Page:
I have repaired a motorcycle sidewall in Laos (on a Honda Baja 250)- luckily it wasn't bad and I put a patch on the inside of the tire and a new tube in it so definitely not the same thing as a large cut on an truck tire.
 

Jonathan Hanson

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Founding Member
#33
I had to go back and look at that and I'm honestly surprised that held with no stitching- that's based solely on what I've been shown though. Would you have done it differently?
For me it would depend on where I was. If I were, say, in the middle of the Madigan Line in the Simpson Desert and it were my only spare, I'd take the time to demount the tire, stitch it and patch it from the inside. If I just had to limp a few (slow) miles and it was getting dark, I'd give the plugs a try. And if plugs are all you have, well then . . .
 

Dave

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#34
For me it would depend on where I was. If I were, say, in the middle of the Madigan Line in the Simpson Desert and it were my only spare, I'd take the time to demount the tire, stitch it and patch it from the inside. If I just had to limp a few (slow) miles and it was getting dark, I'd give the plugs a try. And if plugs are all you have, well then . . .
What do you recommend for tire sidewall stitching tools and material?
 

Jonathan Hanson

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Founding Member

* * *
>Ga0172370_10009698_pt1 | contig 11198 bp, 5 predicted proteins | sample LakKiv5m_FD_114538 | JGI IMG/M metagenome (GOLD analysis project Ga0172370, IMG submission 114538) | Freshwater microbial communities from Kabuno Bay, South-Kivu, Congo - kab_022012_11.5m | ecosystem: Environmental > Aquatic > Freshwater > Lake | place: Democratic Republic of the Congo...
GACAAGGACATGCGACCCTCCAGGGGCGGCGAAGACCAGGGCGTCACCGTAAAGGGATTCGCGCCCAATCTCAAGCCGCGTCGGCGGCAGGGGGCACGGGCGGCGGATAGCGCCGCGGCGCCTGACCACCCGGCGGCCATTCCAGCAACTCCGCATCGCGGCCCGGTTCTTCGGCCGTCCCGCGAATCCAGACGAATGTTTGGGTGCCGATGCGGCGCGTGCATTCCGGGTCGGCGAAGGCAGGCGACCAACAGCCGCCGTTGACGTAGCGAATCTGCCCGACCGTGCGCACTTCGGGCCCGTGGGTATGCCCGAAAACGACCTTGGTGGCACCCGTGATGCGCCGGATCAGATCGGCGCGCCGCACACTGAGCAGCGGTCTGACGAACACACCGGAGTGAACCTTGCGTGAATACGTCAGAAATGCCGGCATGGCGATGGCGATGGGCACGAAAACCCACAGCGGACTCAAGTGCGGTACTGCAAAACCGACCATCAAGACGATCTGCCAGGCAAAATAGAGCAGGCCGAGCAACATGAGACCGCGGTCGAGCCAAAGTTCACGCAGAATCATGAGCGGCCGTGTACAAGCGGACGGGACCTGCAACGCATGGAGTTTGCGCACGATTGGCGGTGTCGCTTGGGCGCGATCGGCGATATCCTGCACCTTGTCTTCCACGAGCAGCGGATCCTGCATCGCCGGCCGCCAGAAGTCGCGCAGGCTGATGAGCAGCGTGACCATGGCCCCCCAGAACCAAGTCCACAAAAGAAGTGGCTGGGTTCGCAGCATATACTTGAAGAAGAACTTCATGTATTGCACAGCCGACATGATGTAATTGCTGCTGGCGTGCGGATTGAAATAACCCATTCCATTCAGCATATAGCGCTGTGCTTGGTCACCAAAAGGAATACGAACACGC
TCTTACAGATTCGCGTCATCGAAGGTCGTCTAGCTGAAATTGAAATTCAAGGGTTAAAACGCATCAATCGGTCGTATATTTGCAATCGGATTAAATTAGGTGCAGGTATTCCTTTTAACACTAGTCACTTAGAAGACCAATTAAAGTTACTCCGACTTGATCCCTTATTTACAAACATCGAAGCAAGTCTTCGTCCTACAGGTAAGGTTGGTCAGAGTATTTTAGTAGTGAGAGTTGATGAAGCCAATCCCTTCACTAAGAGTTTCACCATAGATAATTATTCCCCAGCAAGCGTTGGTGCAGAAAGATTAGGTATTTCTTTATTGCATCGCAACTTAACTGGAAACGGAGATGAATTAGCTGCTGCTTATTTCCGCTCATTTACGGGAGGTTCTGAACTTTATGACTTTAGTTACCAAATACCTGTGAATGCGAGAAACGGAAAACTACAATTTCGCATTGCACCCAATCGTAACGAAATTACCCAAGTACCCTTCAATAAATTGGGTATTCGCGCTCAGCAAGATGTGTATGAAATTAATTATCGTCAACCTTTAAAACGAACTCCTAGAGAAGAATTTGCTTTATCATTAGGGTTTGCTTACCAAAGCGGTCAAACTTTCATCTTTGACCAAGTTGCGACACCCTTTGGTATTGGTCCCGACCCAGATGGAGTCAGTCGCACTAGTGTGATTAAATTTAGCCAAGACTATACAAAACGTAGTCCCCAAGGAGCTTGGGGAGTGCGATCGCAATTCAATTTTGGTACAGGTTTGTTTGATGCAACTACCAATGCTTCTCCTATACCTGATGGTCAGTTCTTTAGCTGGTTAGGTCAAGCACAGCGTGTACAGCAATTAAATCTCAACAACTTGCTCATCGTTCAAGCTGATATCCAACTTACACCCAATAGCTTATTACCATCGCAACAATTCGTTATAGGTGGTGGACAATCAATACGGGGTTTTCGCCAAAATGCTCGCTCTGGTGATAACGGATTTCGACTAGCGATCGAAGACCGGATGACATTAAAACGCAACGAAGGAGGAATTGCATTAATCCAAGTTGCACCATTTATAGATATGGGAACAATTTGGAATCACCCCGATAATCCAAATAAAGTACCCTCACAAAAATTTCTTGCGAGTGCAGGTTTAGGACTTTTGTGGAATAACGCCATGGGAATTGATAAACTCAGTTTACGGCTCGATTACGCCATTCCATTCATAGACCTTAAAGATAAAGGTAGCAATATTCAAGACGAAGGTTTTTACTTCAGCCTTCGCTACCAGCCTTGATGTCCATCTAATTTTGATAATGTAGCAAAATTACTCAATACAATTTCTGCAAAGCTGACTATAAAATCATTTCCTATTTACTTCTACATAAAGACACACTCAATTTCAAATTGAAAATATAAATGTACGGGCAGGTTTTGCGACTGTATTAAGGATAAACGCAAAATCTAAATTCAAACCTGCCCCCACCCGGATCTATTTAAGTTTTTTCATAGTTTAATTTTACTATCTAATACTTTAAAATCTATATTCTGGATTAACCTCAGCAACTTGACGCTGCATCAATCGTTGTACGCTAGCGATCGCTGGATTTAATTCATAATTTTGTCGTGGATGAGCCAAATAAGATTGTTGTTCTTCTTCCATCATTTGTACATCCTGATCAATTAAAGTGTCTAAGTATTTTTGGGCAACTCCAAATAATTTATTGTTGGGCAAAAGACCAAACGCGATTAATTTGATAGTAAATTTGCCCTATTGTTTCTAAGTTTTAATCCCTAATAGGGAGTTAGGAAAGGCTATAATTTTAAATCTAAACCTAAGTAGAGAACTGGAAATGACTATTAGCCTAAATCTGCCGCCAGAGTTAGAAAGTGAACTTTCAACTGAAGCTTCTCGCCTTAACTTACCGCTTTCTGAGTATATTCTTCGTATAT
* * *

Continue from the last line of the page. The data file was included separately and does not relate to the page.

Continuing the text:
#35
Dave, the Extreme Outback kit comes with really good thread and needles, and their roughing/rolling tool doubles as a decent needle pusher. But waxed (synthetic) Ieatherworking thread and needles work very well too. And a cordless drill helps a whole bunch to pre-drill the stitch holes. Someone mentioned a tap handle and hex-shank drill bit; I'll have to try that! Extreme Outback Ultimate Puncture Repair Kit.jpg
 
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Jonathan Hanson

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#36
Incidentally, a couple people have mentioned using a drill to ream the puncture hole for a plug. This no doubt works great; however, my understanding is that for a simple nail puncture or similar, the plug kit's reamer mostly just separates the steel belt wires rather than cutting them, leaving the belt stronger than if you drilled and cut through them. I have no solid evidence on this, so consider it just food for thought. With a thin enough plug you shouldn't have to drill, although I've had a hell of a time on a few E-rated tires.
 
#39
Incidentally, a couple people have mentioned using a drill to ream the puncture hole for a plug. This no doubt works great; however, my understanding is that for a simple nail puncture or similar, the plug kit's reamer mostly just separates the steel belt wires rather than cutting them, leaving the belt stronger than if you drilled and cut through them. I have no solid evidence on this, so consider it just food for thought. With a thin enough plug you shouldn't have to drill, although I've had a hell of a time on a few E-rated tires.
^^^Well put.
The proper use for reamer/cutter bits is when the puncture breaks the steel belts and frayed ends are visible around the "wound channel" on the inside of the tire. The frayed ends will eventually cut through patches or plugs from the normal flexing as you drive.
 

Jonathan Hanson

Adventurist
Founding Member
#40
Pretty much what I figured. I've seen the waxed thread recommended but the two demonstrations I can think of off the top of my head they used wire (safety wire IRC) after poking holes with an awl. Like you said, it'd be a last resort.
Yes! Wire works very well. You want something thin enough so the interior patch can seal over it, but with decent strength.